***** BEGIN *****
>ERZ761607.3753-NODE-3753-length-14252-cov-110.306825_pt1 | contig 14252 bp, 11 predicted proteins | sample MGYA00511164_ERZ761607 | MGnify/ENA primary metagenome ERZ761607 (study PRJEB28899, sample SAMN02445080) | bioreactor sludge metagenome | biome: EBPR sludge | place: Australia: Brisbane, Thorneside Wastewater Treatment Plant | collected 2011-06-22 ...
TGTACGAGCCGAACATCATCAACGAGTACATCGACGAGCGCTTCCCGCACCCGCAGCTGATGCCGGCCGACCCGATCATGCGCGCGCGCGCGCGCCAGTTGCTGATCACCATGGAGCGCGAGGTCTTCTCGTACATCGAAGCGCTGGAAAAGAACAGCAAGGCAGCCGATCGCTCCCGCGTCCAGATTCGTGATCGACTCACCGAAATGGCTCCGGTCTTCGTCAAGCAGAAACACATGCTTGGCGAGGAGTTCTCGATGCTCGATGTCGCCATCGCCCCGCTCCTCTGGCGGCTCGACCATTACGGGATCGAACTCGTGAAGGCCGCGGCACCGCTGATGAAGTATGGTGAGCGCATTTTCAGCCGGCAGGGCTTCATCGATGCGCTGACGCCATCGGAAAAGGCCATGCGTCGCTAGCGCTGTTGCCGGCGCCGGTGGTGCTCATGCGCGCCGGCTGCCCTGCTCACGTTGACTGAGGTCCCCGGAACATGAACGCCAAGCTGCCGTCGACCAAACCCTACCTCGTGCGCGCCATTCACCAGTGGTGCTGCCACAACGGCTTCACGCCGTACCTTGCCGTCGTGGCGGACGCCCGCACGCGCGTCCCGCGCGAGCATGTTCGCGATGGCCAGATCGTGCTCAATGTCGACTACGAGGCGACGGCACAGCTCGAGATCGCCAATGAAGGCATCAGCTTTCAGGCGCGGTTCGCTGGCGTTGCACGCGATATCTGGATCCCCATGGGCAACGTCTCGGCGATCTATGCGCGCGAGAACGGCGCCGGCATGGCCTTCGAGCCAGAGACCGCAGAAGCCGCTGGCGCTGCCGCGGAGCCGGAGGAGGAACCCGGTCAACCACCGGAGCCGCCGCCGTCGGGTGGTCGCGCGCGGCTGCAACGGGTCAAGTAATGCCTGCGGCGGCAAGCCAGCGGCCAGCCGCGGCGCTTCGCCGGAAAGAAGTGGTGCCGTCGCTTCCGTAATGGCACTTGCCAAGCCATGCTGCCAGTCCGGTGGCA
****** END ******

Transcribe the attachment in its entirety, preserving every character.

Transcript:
>ERZ761607.3753-NODE-3753-length-14252-cov-110.306825_pt1 | contig 14252 bp, 11 predicted proteins | sample MGYA00511164_ERZ761607 | MGnify/ENA primary metagenome ERZ761607 (study PRJEB28899, sample SAMN02445080) | bioreactor sludge metagenome | biome: EBPR sludge | place: Australia: Brisbane, Thorneside Wastewater Treatment Plant | collected 2011-06-22 ...
TGTACGAGCCGAACATCATCAACGAGTACATCGACGAGCGCTTCCCGCACCCGCAGCTGATGCCGGCCGACCCGATCATGCGCGCGCGCGCGCGCCAGTTGCTGATCACCATGGAGCGCGAGGTCTTCTCGTACATCGAAGCGCTGGAAAAGAACAGCAAGGCAGCCGATCGCTCCCGCGTCCAGATTCGTGATCGACTCACCGAAATGGCTCCGGTCTTCGTCAAGCAGAAACACATGCTTGGCGAGGAGTTCTCGATGCTCGATGTCGCCATCGCCCCGCTCCTCTGGCGGCTCGACCATTACGGGATCGAACTCGTGAAGGCCGCGGCACCGCTGATGAAGTATGGTGAGCGCATTTTCAGCCGGCAGGGCTTCATCGATGCGCTGACGCCATCGGAAAAGGCCATGCGTCGCTAGCGCTGTTGCCGGCGCCGGTGGTGCTCATGCGCGCCGGCTGCCCTGCTCACGTTGACTGAGGTCCCCGGAACATGAACGCCAAGCTGCCGTCGACCAAACCCTACCTCGTGCGCGCCATTCACCAGTGGTGCTGCCACAACGGCTTCACGCCGTACCTTGCCGTCGTGGCGGACGCCCGCACGCGCGTCCCGCGCGAGCATGTTCGCGATGGCCAGATCGTGCTCAATGTCGACTACGAGGCGACGGCACAGCTCGAGATCGCCAATGAAGGCATCAGCTTTCAGGCGCGGTTCGCTGGCGTTGCACGCGATATCTGGATCCCCATGGGCAACGTCTCGGCGATCTATGCGCGCGAGAACGGCGCCGGCATGGCCTTCGAGCCAGAGACCGCAGAAGCCGCTGGCGCTGCCGCGGAGCCGGAGGAGGAACCCGGTCAACCACCGGAGCCGCCGCCGTCGGGTGGTCGCGCGCGGCTGCAACGGGTCAAGTAATGCCTGCGGCGGCAAGCCAGCGGCCAGCCGCGGCGCTTCGCCGGAAAGAAGTGGTGCCGTCGCTTCCGTAATGGCACTTGCCAAGCCATGCTGCCAGTCCGGTGGCA